Eye Eye, Doctor: Three Problems to Discuss with your Optometrist

For many people, visiting the optometrist is just about having your eyes tested for the correct prescription. Either you need new glasses or you don't, and that's the end of it. In reality, however, optometrists do far more than help you to achieve good, sharp vision. They're also responsible for monitoring the overall health of your eyes, and keeping track of potential problems that you may run into — especially as you age.

In order to best assist them in this purpose, here are three health issues you should take note of and remember to mention during your appointment.


It's okay to have a headache every now and again, especially during times of stress or noise — but if you get them quite regularly, you should definitely bring them up. Even if you believe your headaches are not related to your vision, it's important that your optometrist knows about them. It's not always detectable to the patient whether there is or is not a connection to the eyes, so handing off that information so it can be fully investigated is the safest thing to do.

Spots in Vision

As a child, you may have enjoyed the shapes that light seemed to imprint on your eyes, or even applied a little pressure to your closed eyes to produce a similar effect. Of course, this is not particularly healthy, but of greater concern is if you ever experience similar effects in your adult life without any real cause. Take note of when it happens, and schedule an appointment as soon as possible. More general marks on your vision, sometimes called 'floaters', are natural as you age, but can also be related to high blood pressure, so take care to mention those as well.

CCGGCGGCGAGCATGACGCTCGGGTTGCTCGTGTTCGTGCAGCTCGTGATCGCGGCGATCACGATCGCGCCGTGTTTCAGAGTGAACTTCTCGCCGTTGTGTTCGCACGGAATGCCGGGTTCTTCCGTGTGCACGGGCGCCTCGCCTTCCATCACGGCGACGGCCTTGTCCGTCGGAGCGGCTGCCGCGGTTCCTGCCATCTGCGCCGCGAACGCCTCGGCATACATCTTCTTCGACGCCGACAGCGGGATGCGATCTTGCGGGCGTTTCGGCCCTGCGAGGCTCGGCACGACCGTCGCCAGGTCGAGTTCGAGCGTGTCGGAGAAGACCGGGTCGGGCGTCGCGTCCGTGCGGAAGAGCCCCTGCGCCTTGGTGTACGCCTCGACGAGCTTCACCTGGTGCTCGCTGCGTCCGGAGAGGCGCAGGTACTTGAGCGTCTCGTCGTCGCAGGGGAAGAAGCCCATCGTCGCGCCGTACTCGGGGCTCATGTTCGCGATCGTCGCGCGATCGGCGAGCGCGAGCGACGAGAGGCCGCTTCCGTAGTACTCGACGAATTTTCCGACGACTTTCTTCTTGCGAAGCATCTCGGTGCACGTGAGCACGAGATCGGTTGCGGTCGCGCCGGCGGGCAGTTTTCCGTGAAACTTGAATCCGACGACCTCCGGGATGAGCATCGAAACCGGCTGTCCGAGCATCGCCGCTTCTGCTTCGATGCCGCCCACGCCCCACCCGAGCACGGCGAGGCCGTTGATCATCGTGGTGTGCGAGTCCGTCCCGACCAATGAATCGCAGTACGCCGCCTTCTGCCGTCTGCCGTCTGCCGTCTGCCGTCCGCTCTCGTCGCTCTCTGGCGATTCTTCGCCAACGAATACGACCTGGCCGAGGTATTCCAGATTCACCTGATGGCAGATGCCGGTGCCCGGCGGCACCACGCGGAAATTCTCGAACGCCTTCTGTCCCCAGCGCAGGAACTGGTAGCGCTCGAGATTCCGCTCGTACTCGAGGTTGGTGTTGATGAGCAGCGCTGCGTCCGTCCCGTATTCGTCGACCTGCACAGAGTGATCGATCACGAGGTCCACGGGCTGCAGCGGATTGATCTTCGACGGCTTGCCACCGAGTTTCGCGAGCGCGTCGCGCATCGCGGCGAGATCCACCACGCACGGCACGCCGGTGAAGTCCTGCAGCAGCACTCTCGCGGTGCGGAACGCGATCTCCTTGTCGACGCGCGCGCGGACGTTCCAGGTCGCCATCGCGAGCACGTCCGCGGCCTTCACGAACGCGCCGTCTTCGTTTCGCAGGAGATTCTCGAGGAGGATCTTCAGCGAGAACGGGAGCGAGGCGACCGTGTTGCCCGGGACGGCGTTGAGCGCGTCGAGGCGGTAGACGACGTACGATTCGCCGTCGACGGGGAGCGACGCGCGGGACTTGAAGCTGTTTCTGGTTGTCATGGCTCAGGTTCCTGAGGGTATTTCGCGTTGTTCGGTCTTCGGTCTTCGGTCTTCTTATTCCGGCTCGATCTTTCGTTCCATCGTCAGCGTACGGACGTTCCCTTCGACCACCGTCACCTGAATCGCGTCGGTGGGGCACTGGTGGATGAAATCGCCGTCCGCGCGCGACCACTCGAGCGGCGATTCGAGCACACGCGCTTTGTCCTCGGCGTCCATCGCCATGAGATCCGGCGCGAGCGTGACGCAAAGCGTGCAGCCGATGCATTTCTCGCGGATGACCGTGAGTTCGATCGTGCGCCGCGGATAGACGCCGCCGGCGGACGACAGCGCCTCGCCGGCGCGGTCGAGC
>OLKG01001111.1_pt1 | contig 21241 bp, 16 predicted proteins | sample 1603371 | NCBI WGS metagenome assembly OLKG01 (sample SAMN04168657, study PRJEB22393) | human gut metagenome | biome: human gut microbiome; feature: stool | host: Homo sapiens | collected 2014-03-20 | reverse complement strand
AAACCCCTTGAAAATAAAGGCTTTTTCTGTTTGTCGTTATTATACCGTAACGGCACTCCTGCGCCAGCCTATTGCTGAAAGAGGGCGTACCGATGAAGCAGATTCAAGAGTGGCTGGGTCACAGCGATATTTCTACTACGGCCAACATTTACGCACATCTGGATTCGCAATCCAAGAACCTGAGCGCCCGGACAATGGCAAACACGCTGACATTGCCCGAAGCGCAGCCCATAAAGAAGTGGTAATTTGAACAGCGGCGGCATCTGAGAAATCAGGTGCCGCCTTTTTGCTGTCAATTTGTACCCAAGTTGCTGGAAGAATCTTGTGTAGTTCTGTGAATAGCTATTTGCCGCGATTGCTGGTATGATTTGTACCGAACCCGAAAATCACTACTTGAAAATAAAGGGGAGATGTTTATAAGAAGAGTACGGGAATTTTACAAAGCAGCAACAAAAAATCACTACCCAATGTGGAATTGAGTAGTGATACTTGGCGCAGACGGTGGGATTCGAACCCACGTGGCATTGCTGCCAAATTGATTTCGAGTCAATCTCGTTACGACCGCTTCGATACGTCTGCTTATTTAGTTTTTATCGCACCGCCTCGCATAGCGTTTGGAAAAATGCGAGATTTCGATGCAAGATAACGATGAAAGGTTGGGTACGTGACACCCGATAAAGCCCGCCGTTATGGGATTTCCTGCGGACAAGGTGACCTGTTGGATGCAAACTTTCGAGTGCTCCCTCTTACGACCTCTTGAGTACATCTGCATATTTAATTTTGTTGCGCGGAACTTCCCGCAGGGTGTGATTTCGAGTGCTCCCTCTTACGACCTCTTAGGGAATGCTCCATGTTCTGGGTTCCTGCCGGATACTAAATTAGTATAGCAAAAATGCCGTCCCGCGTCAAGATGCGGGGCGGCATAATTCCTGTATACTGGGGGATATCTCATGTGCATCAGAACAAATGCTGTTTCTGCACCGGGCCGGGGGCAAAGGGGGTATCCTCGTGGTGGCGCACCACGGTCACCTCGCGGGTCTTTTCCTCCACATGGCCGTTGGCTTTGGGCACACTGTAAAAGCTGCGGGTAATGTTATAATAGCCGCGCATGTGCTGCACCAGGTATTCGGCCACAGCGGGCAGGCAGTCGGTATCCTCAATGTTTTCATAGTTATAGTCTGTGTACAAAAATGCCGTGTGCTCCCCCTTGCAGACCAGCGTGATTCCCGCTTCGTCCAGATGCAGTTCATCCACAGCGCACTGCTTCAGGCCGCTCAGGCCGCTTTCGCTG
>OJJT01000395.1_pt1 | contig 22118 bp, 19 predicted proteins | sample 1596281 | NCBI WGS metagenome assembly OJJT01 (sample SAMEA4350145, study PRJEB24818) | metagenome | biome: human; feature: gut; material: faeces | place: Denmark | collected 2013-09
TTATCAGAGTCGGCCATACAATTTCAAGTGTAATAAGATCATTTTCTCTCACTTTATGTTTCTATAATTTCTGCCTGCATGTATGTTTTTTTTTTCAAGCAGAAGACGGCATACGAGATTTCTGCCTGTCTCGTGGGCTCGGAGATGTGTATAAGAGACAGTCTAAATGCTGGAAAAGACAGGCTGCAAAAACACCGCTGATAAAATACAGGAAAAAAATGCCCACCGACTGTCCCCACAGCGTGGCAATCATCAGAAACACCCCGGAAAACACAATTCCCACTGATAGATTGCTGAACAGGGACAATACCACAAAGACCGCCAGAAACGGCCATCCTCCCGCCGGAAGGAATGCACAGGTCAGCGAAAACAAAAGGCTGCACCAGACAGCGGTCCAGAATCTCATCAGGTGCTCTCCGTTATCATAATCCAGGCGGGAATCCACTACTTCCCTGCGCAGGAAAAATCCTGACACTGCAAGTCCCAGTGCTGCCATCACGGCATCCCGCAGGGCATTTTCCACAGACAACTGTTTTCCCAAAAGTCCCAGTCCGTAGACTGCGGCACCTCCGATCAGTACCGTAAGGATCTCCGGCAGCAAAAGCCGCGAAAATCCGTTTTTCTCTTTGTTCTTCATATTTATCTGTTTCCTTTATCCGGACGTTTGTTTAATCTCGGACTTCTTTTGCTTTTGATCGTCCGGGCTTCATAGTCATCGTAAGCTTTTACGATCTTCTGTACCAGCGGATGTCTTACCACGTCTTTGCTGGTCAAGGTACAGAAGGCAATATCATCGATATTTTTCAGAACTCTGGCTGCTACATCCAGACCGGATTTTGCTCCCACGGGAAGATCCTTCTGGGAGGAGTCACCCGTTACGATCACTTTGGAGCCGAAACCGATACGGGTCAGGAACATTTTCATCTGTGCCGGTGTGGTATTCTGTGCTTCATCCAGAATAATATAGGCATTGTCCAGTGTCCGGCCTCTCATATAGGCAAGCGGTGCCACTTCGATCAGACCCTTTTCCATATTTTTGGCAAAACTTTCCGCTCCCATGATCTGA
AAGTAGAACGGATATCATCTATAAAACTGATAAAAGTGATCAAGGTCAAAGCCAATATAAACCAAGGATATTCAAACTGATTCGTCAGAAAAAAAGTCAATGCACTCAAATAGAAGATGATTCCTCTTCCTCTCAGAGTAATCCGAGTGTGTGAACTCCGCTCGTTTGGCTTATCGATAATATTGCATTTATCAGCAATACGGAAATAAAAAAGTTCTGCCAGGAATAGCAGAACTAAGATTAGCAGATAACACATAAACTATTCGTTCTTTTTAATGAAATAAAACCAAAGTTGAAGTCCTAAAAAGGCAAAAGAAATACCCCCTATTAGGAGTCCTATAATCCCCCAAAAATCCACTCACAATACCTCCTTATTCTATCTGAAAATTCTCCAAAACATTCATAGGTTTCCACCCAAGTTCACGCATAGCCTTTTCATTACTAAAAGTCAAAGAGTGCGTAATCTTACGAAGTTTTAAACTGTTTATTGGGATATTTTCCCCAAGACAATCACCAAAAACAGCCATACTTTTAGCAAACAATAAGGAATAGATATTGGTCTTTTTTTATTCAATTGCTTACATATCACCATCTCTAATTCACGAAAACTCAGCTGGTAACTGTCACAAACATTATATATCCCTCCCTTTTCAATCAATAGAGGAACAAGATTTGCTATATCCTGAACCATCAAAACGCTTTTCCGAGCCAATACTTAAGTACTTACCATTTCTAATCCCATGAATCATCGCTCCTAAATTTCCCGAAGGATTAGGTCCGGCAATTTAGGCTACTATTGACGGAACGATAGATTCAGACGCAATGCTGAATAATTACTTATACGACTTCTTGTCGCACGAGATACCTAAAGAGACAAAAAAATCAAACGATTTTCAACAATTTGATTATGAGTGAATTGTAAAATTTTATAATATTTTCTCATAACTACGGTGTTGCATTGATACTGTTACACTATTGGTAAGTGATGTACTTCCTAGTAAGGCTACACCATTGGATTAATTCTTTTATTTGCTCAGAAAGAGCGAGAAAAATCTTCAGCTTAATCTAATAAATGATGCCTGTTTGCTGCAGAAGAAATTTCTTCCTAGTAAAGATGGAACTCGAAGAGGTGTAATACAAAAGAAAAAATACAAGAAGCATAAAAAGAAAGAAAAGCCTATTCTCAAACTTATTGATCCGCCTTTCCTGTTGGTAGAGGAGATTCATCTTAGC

Dryness or Soreness

If you find that you often need to use eye drops, that's something you should definitely tell your optometrist about — even if those eye drops make the dryness quite manageable. There may be an underlying problem behind the dryness that needs to be addressed. It may also be the case that your eye doctor can prescribe you a stronger or more effective kind of eye drops which will make things easier for you overall.

In many cases, your optometrist will ask you about all these things during your appointment, but it helps to be prepared for the questions, and also to bring them up yourself if necessary. It is natural for humans to see their vision deteriorate a little over time, but that only makes your good eye health all the more worthy of protection while you still have it.